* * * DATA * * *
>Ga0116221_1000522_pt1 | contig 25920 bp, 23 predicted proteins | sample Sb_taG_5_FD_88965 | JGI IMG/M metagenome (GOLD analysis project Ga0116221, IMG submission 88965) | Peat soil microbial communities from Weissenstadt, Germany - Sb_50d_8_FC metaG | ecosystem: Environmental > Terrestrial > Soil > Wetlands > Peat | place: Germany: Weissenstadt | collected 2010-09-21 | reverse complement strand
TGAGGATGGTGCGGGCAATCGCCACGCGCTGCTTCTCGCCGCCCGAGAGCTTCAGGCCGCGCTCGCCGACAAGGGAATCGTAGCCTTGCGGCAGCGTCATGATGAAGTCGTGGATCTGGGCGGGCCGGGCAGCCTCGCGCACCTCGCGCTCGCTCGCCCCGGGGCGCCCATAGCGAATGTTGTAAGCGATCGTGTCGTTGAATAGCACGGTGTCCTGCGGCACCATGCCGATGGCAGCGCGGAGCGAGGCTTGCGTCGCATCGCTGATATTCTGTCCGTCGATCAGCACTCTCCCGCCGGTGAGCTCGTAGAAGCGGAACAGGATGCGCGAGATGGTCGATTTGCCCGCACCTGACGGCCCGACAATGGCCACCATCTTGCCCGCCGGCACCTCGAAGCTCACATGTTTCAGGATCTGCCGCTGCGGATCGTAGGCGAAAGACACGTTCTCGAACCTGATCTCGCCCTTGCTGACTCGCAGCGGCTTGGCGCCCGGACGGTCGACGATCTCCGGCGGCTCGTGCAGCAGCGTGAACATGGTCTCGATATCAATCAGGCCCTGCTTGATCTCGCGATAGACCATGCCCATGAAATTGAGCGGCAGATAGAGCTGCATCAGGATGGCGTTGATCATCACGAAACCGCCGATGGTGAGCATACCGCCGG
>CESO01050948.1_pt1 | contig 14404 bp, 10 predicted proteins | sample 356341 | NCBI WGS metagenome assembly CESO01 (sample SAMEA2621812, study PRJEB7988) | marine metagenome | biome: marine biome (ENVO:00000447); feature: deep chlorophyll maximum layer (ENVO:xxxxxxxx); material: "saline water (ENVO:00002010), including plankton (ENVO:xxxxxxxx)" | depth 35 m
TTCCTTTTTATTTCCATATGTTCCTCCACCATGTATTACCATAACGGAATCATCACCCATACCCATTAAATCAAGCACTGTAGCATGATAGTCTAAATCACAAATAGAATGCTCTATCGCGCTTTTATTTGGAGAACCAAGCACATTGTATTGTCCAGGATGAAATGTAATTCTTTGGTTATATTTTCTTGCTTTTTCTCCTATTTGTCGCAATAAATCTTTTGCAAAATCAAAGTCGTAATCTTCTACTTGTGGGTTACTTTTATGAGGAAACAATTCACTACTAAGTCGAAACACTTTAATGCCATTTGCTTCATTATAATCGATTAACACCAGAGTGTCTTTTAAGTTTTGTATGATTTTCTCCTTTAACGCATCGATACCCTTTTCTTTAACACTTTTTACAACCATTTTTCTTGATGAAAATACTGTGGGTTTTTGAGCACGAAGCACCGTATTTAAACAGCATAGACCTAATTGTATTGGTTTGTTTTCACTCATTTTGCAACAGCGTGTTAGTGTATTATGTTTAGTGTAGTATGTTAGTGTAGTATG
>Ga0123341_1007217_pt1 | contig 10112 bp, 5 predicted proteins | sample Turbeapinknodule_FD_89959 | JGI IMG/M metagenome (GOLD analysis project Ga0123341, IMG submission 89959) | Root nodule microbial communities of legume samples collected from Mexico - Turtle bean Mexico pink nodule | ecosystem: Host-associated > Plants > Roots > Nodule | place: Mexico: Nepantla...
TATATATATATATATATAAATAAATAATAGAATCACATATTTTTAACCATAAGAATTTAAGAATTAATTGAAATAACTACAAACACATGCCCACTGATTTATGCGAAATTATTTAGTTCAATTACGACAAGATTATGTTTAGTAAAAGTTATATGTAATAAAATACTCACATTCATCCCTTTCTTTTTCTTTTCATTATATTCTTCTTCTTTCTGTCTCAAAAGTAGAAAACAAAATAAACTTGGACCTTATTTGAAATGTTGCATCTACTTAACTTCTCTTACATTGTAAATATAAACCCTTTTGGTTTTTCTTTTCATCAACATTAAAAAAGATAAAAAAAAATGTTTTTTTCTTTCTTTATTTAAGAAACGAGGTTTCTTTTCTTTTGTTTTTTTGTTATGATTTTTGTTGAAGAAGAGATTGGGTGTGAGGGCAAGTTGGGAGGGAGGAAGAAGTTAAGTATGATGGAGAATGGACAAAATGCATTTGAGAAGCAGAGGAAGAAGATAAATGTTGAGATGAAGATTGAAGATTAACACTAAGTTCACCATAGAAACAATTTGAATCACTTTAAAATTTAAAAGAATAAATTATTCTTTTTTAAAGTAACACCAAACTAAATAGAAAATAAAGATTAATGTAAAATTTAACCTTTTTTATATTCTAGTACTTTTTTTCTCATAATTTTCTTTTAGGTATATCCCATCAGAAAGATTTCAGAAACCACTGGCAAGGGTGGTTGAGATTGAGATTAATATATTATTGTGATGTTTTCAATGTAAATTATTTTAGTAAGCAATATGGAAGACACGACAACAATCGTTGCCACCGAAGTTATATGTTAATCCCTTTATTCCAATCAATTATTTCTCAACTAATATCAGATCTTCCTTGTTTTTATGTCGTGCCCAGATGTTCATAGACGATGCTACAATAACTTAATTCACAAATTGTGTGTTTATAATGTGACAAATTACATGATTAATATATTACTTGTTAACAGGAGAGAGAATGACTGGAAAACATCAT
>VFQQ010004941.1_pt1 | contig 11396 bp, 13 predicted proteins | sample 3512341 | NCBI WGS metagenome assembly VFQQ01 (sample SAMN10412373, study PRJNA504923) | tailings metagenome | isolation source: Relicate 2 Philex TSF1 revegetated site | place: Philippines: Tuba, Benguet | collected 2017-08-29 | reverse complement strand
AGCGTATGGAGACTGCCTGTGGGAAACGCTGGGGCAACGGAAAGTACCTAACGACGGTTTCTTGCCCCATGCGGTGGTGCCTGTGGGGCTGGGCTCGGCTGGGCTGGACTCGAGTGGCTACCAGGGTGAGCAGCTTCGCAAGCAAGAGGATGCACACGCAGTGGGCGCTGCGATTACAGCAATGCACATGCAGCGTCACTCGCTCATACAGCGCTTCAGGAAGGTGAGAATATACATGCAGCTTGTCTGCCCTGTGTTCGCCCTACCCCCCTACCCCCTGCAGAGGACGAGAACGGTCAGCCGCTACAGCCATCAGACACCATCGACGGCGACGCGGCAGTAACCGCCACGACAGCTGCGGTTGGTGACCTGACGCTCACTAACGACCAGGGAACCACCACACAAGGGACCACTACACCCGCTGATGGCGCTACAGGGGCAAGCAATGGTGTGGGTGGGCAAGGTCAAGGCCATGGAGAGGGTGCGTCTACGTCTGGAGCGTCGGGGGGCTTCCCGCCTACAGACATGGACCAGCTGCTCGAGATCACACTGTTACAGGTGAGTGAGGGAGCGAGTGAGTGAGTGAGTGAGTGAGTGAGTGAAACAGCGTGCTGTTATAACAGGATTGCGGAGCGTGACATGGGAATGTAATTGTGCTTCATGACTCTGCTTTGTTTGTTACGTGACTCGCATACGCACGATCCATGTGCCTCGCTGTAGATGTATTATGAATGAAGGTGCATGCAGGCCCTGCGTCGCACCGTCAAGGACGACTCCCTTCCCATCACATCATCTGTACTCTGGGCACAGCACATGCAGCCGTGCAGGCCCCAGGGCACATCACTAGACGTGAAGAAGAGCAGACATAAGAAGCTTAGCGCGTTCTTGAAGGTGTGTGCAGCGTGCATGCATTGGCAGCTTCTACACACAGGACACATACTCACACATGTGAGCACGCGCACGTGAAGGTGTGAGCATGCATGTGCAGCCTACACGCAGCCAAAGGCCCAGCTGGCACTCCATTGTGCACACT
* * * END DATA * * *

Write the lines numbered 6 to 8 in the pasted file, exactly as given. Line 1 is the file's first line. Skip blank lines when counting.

TATATATATATATATATAAATAAATAATAGAATCACATATTTTTAACCATAAGAATTTAAGAATTAATTGAAATAACTACAAACACATGCCCACTGATTTATGCGAAATTATTTAGTTCAATTACGACAAGATTATGTTTAGTAAAAGTTATATGTAATAAAATACTCACATTCATCCCTTTCTTTTTCTTTTCATTATATTCTTCTTCTTTCTGTCTCAAAAGTAGAAAACAAAATAAACTTGGACCTTATTTGAAATGTTGCATCTACTTAACTTCTCTTACATTGTAAATATAAACCCTTTTGGTTTTTCTTTTCATCAACATTAAAAAAGATAAAAAAAAATGTTTTTTTCTTTCTTTATTTAAGAAACGAGGTTTCTTTTCTTTTGTTTTTTTGTTATGATTTTTGTTGAAGAAGAGATTGGGTGTGAGGGCAAGTTGGGAGGGAGGAAGAAGTTAAGTATGATGGAGAATGGACAAAATGCATTTGAGAAGCAGAGGAAGAAGATAAATGTTGAGATGAAGATTGAAGATTAACACTAAGTTCACCATAGAAACAATTTGAATCACTTTAAAATTTAAAAGAATAAATTATTCTTTTTTAAAGTAACACCAAACTAAATAGAAAATAAAGATTAATGTAAAATTTAACCTTTTTTATATTCTAGTACTTTTTTTCTCATAATTTTCTTTTAGGTATATCCCATCAGAAAGATTTCAGAAACCACTGGCAAGGGTGGTTGAGATTGAGATTAATATATTATTGTGATGTTTTCAATGTAAATTATTTTAGTAAGCAATATGGAAGACACGACAACAATCGTTGCCACCGAAGTTATATGTTAATCCCTTTATTCCAATCAATTATTTCTCAACTAATATCAGATCTTCCTTGTTTTTATGTCGTGCCCAGATGTTCATAGACGATGCTACAATAACTTAATTCACAAATTGTGTGTTTATAATGTGACAAATTACATGATTAATATATTACTTGTTAACAGGAGAGAGAATGACTGGAAAACATCAT
>VFQQ010004941.1_pt1 | contig 11396 bp, 13 predicted proteins | sample 3512341 | NCBI WGS metagenome assembly VFQQ01 (sample SAMN10412373, study PRJNA504923) | tailings metagenome | isolation source: Relicate 2 Philex TSF1 revegetated site | place: Philippines: Tuba, Benguet | collected 2017-08-29 | reverse complement strand
AGCGTATGGAGACTGCCTGTGGGAAACGCTGGGGCAACGGAAAGTACCTAACGACGGTTTCTTGCCCCATGCGGTGGTGCCTGTGGGGCTGGGCTCGGCTGGGCTGGACTCGAGTGGCTACCAGGGTGAGCAGCTTCGCAAGCAAGAGGATGCACACGCAGTGGGCGCTGCGATTACAGCAATGCACATGCAGCGTCACTCGCTCATACAGCGCTTCAGGAAGGTGAGAATATACATGCAGCTTGTCTGCCCTGTGTTCGCCCTACCCCCCTACCCCCTGCAGAGGACGAGAACGGTCAGCCGCTACAGCCATCAGACACCATCGACGGCGACGCGGCAGTAACCGCCACGACAGCTGCGGTTGGTGACCTGACGCTCACTAACGACCAGGGAACCACCACACAAGGGACCACTACACCCGCTGATGGCGCTACAGGGGCAAGCAATGGTGTGGGTGGGCAAGGTCAAGGCCATGGAGAGGGTGCGTCTACGTCTGGAGCGTCGGGGGGCTTCCCGCCTACAGACATGGACCAGCTGCTCGAGATCACACTGTTACAGGTGAGTGAGGGAGCGAGTGAGTGAGTGAGTGAGTGAGTGAGTGAAACAGCGTGCTGTTATAACAGGATTGCGGAGCGTGACATGGGAATGTAATTGTGCTTCATGACTCTGCTTTGTTTGTTACGTGACTCGCATACGCACGATCCATGTGCCTCGCTGTAGATGTATTATGAATGAAGGTGCATGCAGGCCCTGCGTCGCACCGTCAAGGACGACTCCCTTCCCATCACATCATCTGTACTCTGGGCACAGCACATGCAGCCGTGCAGGCCCCAGGGCACATCACTAGACGTGAAGAAGAGCAGACATAAGAAGCTTAGCGCGTTCTTGAAGGTGTGTGCAGCGTGCATGCATTGGCAGCTTCTACACACAGGACACATACTCACACATGTGAGCACGCGCACGTGAAGGTGTGAGCATGCATGTGCAGCCTACACGCAGCCAAAGGCCCAGCTGGCACTCCATTGTGCACACT